The Ara Pacis Augustae--page 1 (of 4 pages)

9 BCE






In 13 BCE, the Roman Senate decreed that the Ara Pacis be built to celebrate Augustus' triumphant return from the wars in Spain and Gaul, although the dedication or official inauguration took place about three and a half years later, in January 9 BCE. This altar to Peace was located in the Campus Martius (the Field of War), a place ironically where the military did exercises. In the succeeding centuries, however, the altar was eventually covered up as the level of the area was raised until finally it was buried and forgotten, only to be uncovered in part in the Renaissance, with slabs of the altar dispersed to various locations. Eventually the area was excavated and slabs were recovered from a number of owners; the altar was restored and installed in its own pavilion in 1938. Today, the Ara Pacis is installed in a new museum, which opened in 2006 (not entirely finished by the time I photographed it). See photographs of this museum by American architect Richard Meier.

The western facade of the Ara Pacis, towards the Campus Martius

The Ara Pacis is essentially a small building enclosing an actual altar where sacrifices would have been performed. The enclosure is almost square--about 11 and a half meters on the open west and east sides and about 10 and a half meters on the north and south sides.
The exterior is divided into two registers--the lower with acanthus scrolls (or reliefs associated with nature) and the upper with reliefs depicting humans or divinities. The two areas are divided by a band with a meander (or swastika motif)--a design often associated with Trojan and middle eastern cultures.
 
The western facade has reliefs depicting events from Rome's legendary history--Aeneas, the mythical founder of Rome performing a sacrifice on the right and the discovery of Romulus and Remus on the left, with the only discernable part of the latter being the head and part of the cuirass of Mars.

Relief of Aeneas sacrificing to the Penates

In this relief a fatherly Aeneas makes an offering at a rustic altar. Behind, the incomplete figure is probably his son Ascanius while before him are two attendants to the ritual, one with a bowl and jug, the other leading a sacrificial sow. The temple in the upper left represents the Penates, the household gods of the Trojans, saved from the fires of Troy. However, Stokstad asserts that the figure, usually identified as Aeneas, might more convincingly be identified as Numa Pompilius, the second king of Rome associated with peace, in contrast to the first king of Rome, Romulus, depicted on the left side panel, associated with belligerence.
Augustus, as Pontifex Maximus, would have had access to the Temple of Vesta where the Penates were kept. Thus a symbolic association is made between Augustus and Aeneas, the legendary founder of Rome.
 

Relief from the eastern facade: the panel of Tellus

The central figure is usually identified as Tellus, or Mother Earth, although earlier she was defined as a personification of Italy and recently as Venus genitrix (Aeneas' divine mother) or as a personification for Peace, bestowing prosperity, or as Ceres, goddess of harvests. The two children on her lap have been interpreted as the nephews and heirs to Augustus, Gaius and Lucius Caesar.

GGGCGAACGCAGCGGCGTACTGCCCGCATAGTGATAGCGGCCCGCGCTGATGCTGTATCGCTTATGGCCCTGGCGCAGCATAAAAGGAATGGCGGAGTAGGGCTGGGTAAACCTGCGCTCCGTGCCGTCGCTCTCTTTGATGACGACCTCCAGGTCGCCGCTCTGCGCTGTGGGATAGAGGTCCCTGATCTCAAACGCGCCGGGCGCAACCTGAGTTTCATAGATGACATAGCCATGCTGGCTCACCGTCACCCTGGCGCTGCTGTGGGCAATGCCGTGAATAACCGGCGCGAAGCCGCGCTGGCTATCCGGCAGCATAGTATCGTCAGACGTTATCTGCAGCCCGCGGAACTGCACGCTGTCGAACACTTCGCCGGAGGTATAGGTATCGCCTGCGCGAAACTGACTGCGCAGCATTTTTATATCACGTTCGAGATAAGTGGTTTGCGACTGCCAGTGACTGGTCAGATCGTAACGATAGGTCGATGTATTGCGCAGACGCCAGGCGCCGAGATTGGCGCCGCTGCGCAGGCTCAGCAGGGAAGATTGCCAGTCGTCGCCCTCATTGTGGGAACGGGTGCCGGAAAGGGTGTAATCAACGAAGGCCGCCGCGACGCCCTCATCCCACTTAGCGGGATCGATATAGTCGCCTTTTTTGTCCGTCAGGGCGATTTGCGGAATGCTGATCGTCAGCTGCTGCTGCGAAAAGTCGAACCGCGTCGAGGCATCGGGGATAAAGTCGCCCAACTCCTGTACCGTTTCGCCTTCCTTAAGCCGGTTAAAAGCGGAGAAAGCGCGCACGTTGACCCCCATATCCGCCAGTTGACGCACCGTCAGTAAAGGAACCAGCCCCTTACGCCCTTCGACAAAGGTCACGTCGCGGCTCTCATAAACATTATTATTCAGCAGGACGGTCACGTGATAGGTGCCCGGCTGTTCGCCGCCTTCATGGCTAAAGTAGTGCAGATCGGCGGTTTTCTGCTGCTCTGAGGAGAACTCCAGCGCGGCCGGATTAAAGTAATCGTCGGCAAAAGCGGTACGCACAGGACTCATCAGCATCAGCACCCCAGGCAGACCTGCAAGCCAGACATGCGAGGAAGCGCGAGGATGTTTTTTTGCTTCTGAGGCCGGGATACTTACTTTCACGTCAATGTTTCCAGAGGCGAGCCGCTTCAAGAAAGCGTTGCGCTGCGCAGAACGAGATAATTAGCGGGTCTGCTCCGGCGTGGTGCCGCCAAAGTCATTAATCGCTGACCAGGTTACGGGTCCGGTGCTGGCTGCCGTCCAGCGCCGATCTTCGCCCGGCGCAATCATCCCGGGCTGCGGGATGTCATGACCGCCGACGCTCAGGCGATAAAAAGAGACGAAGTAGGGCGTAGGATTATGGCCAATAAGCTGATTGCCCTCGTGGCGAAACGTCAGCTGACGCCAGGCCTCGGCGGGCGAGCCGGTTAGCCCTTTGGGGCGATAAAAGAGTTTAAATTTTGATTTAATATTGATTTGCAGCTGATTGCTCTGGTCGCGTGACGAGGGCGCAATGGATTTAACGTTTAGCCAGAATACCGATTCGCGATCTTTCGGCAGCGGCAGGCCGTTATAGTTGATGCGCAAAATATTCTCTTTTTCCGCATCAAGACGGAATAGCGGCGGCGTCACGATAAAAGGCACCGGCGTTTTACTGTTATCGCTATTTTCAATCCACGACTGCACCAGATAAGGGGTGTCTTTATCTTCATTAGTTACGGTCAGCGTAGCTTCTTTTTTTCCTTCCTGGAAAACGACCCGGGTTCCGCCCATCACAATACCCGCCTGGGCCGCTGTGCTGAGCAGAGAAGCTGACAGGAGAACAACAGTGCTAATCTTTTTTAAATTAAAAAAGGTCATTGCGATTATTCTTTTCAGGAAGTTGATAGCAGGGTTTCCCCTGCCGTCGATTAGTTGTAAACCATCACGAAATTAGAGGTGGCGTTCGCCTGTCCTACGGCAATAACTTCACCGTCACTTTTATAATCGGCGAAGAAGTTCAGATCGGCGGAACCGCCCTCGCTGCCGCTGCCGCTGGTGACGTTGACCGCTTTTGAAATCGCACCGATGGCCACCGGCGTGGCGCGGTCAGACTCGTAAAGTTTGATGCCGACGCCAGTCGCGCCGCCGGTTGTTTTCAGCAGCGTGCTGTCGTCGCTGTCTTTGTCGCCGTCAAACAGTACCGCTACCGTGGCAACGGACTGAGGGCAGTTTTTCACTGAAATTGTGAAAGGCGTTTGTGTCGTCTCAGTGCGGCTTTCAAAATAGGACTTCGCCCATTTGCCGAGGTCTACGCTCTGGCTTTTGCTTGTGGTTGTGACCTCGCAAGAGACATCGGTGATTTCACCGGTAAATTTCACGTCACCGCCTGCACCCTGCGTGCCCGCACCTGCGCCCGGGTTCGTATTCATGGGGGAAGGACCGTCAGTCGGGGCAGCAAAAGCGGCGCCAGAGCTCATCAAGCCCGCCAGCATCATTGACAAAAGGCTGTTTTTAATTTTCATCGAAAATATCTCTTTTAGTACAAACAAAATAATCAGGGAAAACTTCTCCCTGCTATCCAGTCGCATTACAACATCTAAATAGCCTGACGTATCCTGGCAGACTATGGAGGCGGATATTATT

According to Rossini, the figure to the right of the central goddess is a representation of the beneficial earth. An "aura velificans" from the Hellenistic tradition, she holds the hem of her billowing gown and rides on the back of a swan. Stokstad identifies the figure as a personification for the land wind with the jug of fresh water and the vegetation at her feet representing the fertility of Roman farms.
 

The central goddess

Wearing a chiton that emphasizes her breasts and abdomen, the figure also is veiled with a headband of flowers and fruit. Her lap contains fruit as well, all to emphasize the fecundity associated with the goddess. A sheep and cow rest at her feet. Poppies, ears of wheat and lilies (?) appear in the background. The two chubby children which she nourishes represent the Roman people symbolically.
 
According to Rossini, the figure to the left of the central goddess is a representation of the sea winds. An "aura velificans" from the Hellenistic tradition, she holds the hem of her billowing gown and rides on the back of a sea serpent.
 

Vegetal friezes

These friezes, representing more than fifty identified species, may operate symbolically as well, suggesting rebirth and fruitfulness associated with Augustus' reign. The friezes run along the lower sides of the enclosure. Scholars believe it would have been enhanced with color. Scrolls unfold from the acanthus at the bottom. (Acanthus was often a symbol for regeneration.)
The stem originating at the bottom center divides the relief pattern into two halves. Ivy, grapes leaves and even small insects and animals (like lizards, scorpions, and snails) inhabit the reliefs and more than twenty swans are spaced along the frieze. See page 3.


Continue to page 2.

Works Consulted:
Orietta Rossini. Ara Pacis. Rome: Electa, 2006.
Marilyn Stokstad. Art History. Upper Saddle River, N.J.: Pearson Edu., 2005.

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© 2006 Mary Ann Sullivan. I have photographed (on site), scanned, and manipulated all the images on these pages. Please feel free to use them for personal or educational purposes. (I would appreciate being told if you find them useful.) They are not available for commercial purposes without my explicit permission.